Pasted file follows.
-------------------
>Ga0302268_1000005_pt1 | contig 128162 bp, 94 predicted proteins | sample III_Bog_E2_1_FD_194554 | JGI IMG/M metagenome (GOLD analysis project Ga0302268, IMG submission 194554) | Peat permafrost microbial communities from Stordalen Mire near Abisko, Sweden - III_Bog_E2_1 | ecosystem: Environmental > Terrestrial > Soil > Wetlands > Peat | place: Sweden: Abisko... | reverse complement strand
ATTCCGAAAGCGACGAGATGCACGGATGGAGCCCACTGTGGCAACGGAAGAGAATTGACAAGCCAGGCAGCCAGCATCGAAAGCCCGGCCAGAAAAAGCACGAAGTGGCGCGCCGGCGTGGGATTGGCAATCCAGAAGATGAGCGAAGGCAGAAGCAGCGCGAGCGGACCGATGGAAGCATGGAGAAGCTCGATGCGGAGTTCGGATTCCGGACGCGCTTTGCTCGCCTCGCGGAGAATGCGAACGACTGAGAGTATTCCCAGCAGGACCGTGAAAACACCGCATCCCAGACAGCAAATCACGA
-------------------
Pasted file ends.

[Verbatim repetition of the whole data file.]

>Ga0302268_1000005_pt1 | contig 128162 bp, 94 predicted proteins | sample III_Bog_E2_1_FD_194554 | JGI IMG/M metagenome (GOLD analysis project Ga0302268, IMG submission 194554) | Peat permafrost microbial communities from Stordalen Mire near Abisko, Sweden - III_Bog_E2_1 | ecosystem: Environmental > Terrestrial > Soil > Wetlands > Peat | place: Sweden: Abisko... | reverse complement strand
ATTCCGAAAGCGACGAGATGCACGGATGGAGCCCACTGTGGCAACGGAAGAGAATTGACAAGCCAGGCAGCCAGCATCGAAAGCCCGGCCAGAAAAAGCACGAAGTGGCGCGCCGGCGTGGGATTGGCAATCCAGAAGATGAGCGAAGGCAGAAGCAGCGCGAGCGGACCGATGGAAGCATGGAGAAGCTCGATGCGGAGTTCGGATTCCGGACGCGCTTTGCTCGCCTCGCGGAGAATGCGAACGACTGAGAGTATTCCCAGCAGGACCGTGAAAACACCGCATCCCAGACAGCAAATCACGA